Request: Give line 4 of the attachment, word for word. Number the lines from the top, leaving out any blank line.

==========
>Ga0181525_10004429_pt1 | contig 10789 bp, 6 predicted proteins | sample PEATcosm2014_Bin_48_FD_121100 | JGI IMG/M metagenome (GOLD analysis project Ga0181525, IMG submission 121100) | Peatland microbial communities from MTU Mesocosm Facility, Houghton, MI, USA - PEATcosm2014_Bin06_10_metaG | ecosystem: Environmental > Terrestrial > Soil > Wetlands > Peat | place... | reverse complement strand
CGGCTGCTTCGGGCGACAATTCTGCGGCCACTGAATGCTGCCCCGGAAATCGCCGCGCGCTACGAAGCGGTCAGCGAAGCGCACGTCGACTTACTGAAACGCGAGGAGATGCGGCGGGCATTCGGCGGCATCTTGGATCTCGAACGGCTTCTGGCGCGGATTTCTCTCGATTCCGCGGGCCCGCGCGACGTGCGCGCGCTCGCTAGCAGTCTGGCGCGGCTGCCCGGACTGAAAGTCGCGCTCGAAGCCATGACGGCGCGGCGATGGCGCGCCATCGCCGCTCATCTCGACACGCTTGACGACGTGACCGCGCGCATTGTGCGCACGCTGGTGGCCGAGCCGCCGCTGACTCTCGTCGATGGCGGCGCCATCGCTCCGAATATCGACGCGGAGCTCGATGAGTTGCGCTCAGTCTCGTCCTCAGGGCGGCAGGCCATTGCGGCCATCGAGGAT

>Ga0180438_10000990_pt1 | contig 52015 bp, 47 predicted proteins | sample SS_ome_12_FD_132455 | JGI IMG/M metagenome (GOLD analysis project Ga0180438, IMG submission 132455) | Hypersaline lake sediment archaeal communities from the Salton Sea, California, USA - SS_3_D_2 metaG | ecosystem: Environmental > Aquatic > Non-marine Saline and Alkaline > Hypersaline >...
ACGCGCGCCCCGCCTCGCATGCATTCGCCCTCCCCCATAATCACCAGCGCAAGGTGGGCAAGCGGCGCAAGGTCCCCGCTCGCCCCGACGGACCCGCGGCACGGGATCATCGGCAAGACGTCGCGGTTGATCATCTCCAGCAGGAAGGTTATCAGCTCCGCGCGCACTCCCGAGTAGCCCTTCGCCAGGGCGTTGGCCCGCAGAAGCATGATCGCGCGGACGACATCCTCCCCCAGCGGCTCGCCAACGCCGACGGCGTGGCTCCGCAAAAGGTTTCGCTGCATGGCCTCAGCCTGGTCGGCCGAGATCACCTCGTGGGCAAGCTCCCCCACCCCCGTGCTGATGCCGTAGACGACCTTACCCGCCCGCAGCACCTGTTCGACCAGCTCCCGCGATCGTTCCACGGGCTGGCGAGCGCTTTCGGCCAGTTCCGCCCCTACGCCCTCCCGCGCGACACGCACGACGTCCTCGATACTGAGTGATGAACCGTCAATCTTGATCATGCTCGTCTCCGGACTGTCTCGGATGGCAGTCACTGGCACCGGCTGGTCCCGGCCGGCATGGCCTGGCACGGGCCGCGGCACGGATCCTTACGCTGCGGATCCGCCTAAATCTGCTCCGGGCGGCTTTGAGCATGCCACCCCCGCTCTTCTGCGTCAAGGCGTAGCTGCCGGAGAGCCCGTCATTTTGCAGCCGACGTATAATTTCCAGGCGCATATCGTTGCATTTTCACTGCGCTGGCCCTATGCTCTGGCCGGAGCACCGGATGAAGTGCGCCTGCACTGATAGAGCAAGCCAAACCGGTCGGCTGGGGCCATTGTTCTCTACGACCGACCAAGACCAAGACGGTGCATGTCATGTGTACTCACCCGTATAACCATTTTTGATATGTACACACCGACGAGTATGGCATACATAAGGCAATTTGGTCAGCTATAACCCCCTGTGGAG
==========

ACGCGCGCCCCGCCTCGCATGCATTCGCCCTCCCCCATAATCACCAGCGCAAGGTGGGCAAGCGGCGCAAGGTCCCCGCTCGCCCCGACGGACCCGCGGCACGGGATCATCGGCAAGACGTCGCGGTTGATCATCTCCAGCAGGAAGGTTATCAGCTCCGCGCGCACTCCCGAGTAGCCCTTCGCCAGGGCGTTGGCCCGCAGAAGCATGATCGCGCGGACGACATCCTCCCCCAGCGGCTCGCCAACGCCGACGGCGTGGCTCCGCAAAAGGTTTCGCTGCATGGCCTCAGCCTGGTCGGCCGAGATCACCTCGTGGGCAAGCTCCCCCACCCCCGTGCTGATGCCGTAGACGACCTTACCCGCCCGCAGCACCTGTTCGACCAGCTCCCGCGATCGTTCCACGGGCTGGCGAGCGCTTTCGGCCAGTTCCGCCCCTACGCCCTCCCGCGCGACACGCACGACGTCCTCGATACTGAGTGATGAACCGTCAATCTTGATCATGCTCGTCTCCGGACTGTCTCGGATGGCAGTCACTGGCACCGGCTGGTCCCGGCCGGCATGGCCTGGCACGGGCCGCGGCACGGATCCTTACGCTGCGGATCCGCCTAAATCTGCTCCGGGCGGCTTTGAGCATGCCACCCCCGCTCTTCTGCGTCAAGGCGTAGCTGCCGGAGAGCCCGTCATTTTGCAGCCGACGTATAATTTCCAGGCGCATATCGTTGCATTTTCACTGCGCTGGCCCTATGCTCTGGCCGGAGCACCGGATGAAGTGCGCCTGCACTGATAGAGCAAGCCAAACCGGTCGGCTGGGGCCATTGTTCTCTACGACCGACCAAGACCAAGACGGTGCATGTCATGTGTACTCACCCGTATAACCATTTTTGATATGTACACACCGACGAGTATGGCATACATAAGGCAATTTGGTCAGCTATAACCCCCTGTGGAG